Working Holiday New Zealand 2019/2020 – The Preparation

(Note: This post is not complete and I will constantly update it with more research information. I’m publishing it earlier so that I can find/gather more people(strangers) that are going over to NZ this year. Feel free to email me (flyhoneystars@gmail.com) or IG DM me @flyhoneystars so we can share information! Should the response be good, I’m thinking of creating a group chat as well but let’s see how things go!)

Have updated my actual experience in orange below (Last Update: 19 July 2019).

Join the Telegram Chat Group for NZ Working Holiday Visa 2019/2020: https://t.me/NZWHV2019

I’m a month away from my career break of the lifetime and the preparation is pretty bad; given that I had supposedly started planning since Jan this year with my first hidden page about my decision to go to NZ.

Since then, I’ve gotten no response or rejections for all the Ski Resorts that I have applied for. I guess the competition for ski jobs is real and I was perhaps too honest in my non-ability to ski/snowboard. Sad to say, I have never Ski or SnowBoard before and my plan to learn cheaply by working for a ski resort ain’t working out. This is life. Full of harsh realities and disappointments.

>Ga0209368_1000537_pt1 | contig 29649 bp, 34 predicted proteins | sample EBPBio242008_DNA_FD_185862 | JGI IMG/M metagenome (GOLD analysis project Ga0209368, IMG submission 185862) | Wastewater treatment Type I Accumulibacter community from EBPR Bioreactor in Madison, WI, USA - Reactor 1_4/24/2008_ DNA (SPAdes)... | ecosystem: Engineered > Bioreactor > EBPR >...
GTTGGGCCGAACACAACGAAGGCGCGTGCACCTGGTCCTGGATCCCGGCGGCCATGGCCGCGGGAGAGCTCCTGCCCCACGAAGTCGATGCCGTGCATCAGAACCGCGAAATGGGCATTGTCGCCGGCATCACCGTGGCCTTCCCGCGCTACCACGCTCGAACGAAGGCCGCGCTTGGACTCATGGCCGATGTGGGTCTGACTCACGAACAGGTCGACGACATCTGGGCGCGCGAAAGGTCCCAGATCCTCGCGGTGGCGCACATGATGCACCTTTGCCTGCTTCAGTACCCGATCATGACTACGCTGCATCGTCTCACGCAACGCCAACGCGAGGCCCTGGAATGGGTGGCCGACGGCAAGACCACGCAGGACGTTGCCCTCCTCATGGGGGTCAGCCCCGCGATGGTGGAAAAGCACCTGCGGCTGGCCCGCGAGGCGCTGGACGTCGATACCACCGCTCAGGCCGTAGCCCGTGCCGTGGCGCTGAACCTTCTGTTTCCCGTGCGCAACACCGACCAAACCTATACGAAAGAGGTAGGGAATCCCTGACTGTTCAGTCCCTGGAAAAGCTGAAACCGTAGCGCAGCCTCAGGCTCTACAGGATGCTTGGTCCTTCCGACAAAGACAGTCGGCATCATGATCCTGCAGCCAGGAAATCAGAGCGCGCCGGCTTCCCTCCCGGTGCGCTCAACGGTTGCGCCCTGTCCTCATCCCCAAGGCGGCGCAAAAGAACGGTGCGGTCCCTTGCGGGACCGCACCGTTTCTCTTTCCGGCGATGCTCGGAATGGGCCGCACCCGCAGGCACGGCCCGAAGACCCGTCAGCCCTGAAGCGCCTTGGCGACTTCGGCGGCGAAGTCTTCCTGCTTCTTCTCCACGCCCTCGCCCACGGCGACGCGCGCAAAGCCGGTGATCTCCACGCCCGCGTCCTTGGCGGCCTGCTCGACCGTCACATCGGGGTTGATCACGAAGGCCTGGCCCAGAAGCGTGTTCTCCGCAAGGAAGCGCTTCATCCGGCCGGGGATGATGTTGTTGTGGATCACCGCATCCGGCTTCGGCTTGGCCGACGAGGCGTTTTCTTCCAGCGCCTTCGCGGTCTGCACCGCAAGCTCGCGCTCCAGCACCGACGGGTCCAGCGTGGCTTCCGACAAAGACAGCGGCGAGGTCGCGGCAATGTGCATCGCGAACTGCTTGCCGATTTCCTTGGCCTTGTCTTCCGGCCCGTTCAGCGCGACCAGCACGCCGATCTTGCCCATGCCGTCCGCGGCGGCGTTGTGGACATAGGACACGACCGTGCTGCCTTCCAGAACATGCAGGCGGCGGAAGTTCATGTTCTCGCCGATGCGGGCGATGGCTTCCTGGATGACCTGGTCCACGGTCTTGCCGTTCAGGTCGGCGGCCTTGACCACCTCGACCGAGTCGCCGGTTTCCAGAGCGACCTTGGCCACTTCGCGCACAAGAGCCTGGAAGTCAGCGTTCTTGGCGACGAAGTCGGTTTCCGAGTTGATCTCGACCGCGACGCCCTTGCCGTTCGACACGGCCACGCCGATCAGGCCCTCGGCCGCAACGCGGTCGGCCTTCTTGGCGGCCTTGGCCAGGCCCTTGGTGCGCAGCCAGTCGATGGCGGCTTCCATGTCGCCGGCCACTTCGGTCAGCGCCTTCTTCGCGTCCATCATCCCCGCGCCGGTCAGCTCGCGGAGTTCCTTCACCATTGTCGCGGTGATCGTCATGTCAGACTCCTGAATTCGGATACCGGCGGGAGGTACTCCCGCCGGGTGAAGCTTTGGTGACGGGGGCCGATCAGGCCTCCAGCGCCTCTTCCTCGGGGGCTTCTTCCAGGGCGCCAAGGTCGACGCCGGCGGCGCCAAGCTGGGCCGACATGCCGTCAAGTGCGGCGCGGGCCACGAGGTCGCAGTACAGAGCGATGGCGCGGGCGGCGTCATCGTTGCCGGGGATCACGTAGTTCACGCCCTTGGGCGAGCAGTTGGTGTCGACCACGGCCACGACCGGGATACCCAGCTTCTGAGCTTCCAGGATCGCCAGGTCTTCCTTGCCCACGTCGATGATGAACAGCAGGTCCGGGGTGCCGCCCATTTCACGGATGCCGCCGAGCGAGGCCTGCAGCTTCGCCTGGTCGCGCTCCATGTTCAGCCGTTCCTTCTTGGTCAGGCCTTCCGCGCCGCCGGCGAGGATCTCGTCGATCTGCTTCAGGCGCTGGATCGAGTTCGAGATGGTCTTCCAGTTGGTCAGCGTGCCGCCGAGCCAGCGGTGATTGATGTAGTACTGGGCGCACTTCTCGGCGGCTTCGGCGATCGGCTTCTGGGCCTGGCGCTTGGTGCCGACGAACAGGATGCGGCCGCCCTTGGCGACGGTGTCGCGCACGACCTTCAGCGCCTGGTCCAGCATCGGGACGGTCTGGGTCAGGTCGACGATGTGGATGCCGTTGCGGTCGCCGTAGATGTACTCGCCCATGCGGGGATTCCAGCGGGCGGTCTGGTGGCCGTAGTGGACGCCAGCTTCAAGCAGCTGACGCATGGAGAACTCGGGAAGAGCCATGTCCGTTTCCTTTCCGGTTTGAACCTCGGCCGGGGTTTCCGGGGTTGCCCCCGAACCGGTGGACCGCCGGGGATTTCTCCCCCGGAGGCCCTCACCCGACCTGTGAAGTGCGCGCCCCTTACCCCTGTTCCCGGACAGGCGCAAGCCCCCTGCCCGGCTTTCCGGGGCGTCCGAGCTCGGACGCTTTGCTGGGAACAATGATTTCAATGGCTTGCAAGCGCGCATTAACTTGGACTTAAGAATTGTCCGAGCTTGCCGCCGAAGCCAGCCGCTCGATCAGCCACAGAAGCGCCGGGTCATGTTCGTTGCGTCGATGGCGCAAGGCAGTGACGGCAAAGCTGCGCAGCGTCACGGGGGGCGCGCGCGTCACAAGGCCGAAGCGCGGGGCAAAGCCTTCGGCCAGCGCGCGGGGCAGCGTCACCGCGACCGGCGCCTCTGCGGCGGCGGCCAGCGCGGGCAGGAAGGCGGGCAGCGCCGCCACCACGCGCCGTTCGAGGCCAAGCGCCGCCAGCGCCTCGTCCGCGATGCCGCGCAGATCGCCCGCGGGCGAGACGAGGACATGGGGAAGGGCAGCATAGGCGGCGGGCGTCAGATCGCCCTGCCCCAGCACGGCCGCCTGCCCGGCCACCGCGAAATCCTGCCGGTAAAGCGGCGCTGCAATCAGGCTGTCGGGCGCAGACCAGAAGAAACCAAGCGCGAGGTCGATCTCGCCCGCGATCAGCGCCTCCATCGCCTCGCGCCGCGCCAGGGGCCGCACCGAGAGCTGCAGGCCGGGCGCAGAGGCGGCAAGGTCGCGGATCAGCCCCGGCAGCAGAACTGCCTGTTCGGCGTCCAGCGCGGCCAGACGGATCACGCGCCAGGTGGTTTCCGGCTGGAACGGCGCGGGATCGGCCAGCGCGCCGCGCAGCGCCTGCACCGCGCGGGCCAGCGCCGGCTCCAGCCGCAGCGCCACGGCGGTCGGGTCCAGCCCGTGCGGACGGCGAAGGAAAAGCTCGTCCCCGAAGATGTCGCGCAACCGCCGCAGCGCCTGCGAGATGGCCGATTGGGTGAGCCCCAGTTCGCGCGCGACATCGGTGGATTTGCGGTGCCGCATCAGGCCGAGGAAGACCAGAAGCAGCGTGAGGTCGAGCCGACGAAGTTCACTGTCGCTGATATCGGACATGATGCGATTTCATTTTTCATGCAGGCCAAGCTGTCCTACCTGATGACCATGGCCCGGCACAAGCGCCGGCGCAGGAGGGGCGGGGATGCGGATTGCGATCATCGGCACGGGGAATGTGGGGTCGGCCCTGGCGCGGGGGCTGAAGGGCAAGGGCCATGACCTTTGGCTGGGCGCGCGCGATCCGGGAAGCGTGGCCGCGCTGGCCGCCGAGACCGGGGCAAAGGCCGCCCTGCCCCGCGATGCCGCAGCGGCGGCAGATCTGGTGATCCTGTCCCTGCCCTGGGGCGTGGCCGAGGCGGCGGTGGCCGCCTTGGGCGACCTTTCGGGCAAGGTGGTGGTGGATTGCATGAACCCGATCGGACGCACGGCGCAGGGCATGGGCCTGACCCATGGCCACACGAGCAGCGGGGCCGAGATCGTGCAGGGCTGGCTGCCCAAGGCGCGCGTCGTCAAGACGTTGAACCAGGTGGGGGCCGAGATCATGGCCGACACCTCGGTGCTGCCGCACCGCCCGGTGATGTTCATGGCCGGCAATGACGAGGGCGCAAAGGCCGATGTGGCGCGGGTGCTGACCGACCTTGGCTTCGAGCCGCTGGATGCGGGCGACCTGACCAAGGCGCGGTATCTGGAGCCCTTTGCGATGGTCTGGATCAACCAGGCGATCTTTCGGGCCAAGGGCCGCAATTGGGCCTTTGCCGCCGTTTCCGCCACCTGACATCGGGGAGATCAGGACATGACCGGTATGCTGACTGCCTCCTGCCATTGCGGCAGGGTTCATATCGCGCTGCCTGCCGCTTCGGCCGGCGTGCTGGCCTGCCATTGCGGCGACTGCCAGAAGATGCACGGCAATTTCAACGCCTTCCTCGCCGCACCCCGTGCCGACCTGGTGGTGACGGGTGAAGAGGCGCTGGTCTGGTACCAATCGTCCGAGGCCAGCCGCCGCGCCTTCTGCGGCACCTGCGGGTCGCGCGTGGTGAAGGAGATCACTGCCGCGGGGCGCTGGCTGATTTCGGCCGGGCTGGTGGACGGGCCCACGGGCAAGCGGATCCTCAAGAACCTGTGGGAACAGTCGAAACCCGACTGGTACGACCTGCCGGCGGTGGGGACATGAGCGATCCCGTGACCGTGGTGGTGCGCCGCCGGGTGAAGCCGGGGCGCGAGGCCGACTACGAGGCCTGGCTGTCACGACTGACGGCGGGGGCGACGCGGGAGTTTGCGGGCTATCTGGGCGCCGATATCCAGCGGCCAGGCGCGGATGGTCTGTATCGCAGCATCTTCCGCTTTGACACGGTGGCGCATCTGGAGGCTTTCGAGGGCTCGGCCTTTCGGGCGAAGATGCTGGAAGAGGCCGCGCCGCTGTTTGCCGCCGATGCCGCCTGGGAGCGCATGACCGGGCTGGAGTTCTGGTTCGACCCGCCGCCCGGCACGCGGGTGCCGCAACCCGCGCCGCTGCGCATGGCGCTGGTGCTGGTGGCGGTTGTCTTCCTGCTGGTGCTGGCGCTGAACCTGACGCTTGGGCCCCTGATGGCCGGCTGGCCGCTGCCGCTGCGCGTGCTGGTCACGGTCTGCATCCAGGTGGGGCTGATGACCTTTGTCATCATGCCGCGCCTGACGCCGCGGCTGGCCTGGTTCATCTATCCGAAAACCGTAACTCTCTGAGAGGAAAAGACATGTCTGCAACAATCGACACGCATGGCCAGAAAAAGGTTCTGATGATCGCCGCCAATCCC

Jobs aside, I can look for one after I land and settle the paperwork, let me list down the number of nonsense that we have to settle before we fly.

The long list of things to settle at home

  1. Suspend my mobile line
    • I’m using Singtel and my plan is like $60 a month.
    • I can choose to suspend my line and contract by paying $20 per de/re-activation and $10/month.
      6 months x $10 + $40 = $100
    • However, by suspending your line, you will not be able to receive OTP which may be required for some credit cards/CDP trading
      So, now I have to figure out which credit cards i’ll be needing and check if they have alternative methods to OTP.
    • Update from a ‘Random Reader’ of my blog (Option only valid if you’re in Singapore)